Any Idea regarding Why Heap Memory

micsom's Avatar, Join Date: Oct 2008
Go4Expert Member
I was recently asked in an interview "whats the need for Heap memory,as it shares the same memory portion with stack...its said don't depend too much on stack but its advisable to allocate memory from Heap. Now both share the same memory space in opposite directions so how does it matter??...if u are thinking of stack overflow there is also Heap overflow!!!"

This was one question which left me ...any idea what could be the reason???
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shabbir's Avatar, Join Date: Jul 2004
Go4Expert Founder
Stack Limit is different from Heap Memory and also you store the pointer to the heap in Stack and its not same memory.
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micsom's Avatar, Join Date: Oct 2008
Go4Expert Member
How is Stack limit different , can you please elaborate on it a little more..i thought they share the same memory space<stack grows towards lower memory address,heap grows towards Higher memory address>...

and as for "also you store the pointer to the heap in Stack and its not same memory."
consider this :

#include "stdio.h"
int i=malloc(10000);//i will be stored in Data Segment in the read-write portion, and it will point to Heap.

int main()
{
free(i);
return;
}


instead of doing a malloc, i can also use the following method:
#include "stdio.h"

int main()
{
int i[1000]=NULL;//i is allocated on stack, and will be freed when main returns.
return ;
}

the Only difference i could come up with is dynamically controlling the size of memory,but still why are we not allowed to to use stack for dynamic allocation?????????????...
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shabbir's Avatar, Join Date: Jul 2004
Go4Expert Founder
You need to understand the concept of Stack overflow and function calling method using stack and then you will understand what the above two programs have
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micsom's Avatar, Join Date: Oct 2008
Go4Expert Member
I am still not getting it, may be i am missing something here or something i need to know...Can you clarify upon it, an example would be Gr8...
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shabbir's Avatar, Join Date: Jul 2004
Go4Expert Founder
Quote:
Originally Posted by micsom View Post
I am still not getting it, may be i am missing something here or something i need to know...Can you clarify upon it, an example would be Gr8...
Your question is an example but you need to know what is stack and where is stack allocated.

Try an infinite recursion and see what error you get.

Stack will overflow but you will see that memory will be still left.
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xpi0t0s's Avatar, Join Date: Aug 2004
Mentor
A stack frame has a fixed size and is deallocated when your function returns. So it's pretty useless for dynamic allocation. The size of a stack frame depends on the code at compile time so you can't dynamically allocate a stack frame anyway.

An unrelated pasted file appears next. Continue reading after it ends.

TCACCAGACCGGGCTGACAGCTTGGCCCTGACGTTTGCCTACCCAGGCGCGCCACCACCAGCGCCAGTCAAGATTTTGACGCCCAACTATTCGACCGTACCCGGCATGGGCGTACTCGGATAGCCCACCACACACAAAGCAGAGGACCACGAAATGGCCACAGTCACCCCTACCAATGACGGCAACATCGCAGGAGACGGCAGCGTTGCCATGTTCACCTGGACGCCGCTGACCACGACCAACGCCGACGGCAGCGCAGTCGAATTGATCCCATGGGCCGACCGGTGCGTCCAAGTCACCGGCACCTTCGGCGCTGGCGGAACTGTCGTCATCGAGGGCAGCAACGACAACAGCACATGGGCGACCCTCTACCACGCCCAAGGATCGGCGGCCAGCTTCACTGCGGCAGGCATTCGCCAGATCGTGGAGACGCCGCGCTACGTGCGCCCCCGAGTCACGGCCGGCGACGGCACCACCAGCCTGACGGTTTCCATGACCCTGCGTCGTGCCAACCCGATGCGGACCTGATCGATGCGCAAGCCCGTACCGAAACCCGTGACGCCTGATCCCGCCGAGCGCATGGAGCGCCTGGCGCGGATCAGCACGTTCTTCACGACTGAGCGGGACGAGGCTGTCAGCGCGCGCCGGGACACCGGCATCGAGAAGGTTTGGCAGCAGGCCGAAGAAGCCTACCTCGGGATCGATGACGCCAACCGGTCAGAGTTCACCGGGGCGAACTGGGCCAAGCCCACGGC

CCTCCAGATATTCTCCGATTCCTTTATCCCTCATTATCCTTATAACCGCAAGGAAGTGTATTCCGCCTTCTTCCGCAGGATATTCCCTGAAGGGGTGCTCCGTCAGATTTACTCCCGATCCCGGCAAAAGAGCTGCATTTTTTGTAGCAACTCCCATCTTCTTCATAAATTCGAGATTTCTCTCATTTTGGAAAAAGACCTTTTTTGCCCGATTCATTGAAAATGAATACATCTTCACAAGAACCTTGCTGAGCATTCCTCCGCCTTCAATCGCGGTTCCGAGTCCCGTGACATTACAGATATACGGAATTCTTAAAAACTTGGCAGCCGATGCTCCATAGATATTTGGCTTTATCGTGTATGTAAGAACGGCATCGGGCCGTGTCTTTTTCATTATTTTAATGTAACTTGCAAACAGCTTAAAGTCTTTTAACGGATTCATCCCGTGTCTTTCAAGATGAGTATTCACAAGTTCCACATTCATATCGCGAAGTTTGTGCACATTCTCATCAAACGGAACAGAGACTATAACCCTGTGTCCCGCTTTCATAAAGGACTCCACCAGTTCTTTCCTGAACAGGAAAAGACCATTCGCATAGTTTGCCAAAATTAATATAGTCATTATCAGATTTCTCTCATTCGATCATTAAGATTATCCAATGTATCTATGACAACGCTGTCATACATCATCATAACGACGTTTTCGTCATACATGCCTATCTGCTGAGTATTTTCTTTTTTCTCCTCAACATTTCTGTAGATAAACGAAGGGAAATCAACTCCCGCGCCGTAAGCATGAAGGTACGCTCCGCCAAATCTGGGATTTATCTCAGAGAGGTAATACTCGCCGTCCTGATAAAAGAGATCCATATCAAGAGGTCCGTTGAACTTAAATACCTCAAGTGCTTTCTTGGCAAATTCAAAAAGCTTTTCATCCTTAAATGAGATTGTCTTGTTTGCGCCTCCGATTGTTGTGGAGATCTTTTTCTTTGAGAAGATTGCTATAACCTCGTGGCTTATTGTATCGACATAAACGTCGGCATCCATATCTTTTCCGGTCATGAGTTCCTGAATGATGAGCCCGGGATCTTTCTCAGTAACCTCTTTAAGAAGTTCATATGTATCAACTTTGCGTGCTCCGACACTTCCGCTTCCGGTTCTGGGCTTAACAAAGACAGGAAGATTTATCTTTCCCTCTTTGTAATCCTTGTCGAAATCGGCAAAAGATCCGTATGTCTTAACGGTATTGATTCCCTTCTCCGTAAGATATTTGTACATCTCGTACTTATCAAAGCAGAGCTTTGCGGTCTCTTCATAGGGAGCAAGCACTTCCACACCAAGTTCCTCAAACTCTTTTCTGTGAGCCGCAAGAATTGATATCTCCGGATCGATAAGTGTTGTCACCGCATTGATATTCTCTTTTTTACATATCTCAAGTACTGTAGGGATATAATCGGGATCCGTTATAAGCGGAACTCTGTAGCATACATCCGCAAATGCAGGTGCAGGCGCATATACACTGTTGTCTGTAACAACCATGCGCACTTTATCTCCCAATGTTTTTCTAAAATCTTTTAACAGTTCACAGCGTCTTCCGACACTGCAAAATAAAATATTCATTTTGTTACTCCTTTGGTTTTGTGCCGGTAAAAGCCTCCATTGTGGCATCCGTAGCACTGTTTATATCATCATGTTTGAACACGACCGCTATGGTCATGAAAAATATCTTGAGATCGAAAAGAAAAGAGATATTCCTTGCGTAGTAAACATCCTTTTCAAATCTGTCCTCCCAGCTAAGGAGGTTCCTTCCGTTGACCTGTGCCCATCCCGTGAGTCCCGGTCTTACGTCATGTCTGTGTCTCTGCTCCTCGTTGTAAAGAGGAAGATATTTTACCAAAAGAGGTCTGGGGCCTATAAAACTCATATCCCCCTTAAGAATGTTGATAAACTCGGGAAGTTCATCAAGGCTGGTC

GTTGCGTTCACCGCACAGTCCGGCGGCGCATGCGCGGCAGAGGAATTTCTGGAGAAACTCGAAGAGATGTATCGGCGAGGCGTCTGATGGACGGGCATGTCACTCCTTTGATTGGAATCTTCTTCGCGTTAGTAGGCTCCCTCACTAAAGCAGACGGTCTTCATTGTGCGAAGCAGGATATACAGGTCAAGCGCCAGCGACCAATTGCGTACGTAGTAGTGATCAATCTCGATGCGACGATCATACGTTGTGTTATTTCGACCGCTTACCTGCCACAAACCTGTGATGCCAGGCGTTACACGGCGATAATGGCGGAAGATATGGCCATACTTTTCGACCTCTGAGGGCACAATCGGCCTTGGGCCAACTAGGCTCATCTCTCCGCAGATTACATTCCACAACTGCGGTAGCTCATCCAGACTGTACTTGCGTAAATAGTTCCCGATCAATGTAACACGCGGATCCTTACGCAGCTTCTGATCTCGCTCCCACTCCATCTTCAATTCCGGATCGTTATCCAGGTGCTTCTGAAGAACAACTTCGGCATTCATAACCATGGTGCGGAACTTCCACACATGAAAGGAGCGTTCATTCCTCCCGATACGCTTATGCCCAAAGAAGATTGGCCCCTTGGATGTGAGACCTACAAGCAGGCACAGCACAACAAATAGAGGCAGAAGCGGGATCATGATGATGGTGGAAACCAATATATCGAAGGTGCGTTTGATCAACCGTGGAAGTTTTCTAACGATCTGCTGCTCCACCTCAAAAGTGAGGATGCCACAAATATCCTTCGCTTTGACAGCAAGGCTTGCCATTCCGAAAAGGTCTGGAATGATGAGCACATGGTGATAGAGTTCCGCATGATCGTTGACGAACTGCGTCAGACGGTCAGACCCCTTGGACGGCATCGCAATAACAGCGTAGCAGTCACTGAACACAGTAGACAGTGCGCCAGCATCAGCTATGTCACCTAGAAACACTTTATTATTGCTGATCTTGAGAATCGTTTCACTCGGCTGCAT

Stack is where you store your local variables and the heap is for longer term memory usage. A heap allocation can survive many function calls. If you allocate heap memory using a local variable for the pointer then you have to store that pointer somewhere so that you don't lose track of the memory when the function returns and the original pointer is lost forever, which would be a memory leak.
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micsom's Avatar, Join Date: Oct 2008
Go4Expert Member
Quote:
Originally Posted by xpi0t0s View Post
A stack frame has a fixed size and is deallocated when your function returns. So it's pretty useless for dynamic allocation. The size of a stack frame depends on the code at compile time so you can't dynamically allocate a stack frame anyway.
Thats good information...didn't think of it in this way...Thanks for the information.
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davidk's Avatar, Join Date: Mar 2010
Go4Expert Member
Stack is also used to store function's parameters and return address. That's why the stack memory is considered "not-dynamic" - it is just too easy to break the whole program flow if you are doing something tricky to the stack by yourself while app is running.

But, it is STILL possible to dynamically allocate the memory in the stack using inline assembler and esp processor register (it points to the stack).
Consider a basic example:
Code:
{
	__int64 *p = 0; //pointer
	__asm sub esp,8h //"allocate" 8 bytes in the stack
	__asm mov p,esp //store the memory pointer so we can use it in C code
	//
	//use our `p' variable dynamically allocated in the stack
	//
	__asm add esp,8h //"deallocate" 8 bytes from the stack
}
"allocate" and "deallocate" terms are quoted because there are no such procedures for the stack, we just subtract and add to the stack pointer.
It may be useful to wrap the assembly code here in some inline functions, like stack_alloc() and stack_free().
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micsom's Avatar, Join Date: Oct 2008
Go4Expert Member
in the step "__asm sub esp,8h //allocate 8 bytes in the stack", is it possible to enter the value say 8 or anything else at runtime?...if not i don't think it can be called dynamic allocation in stack.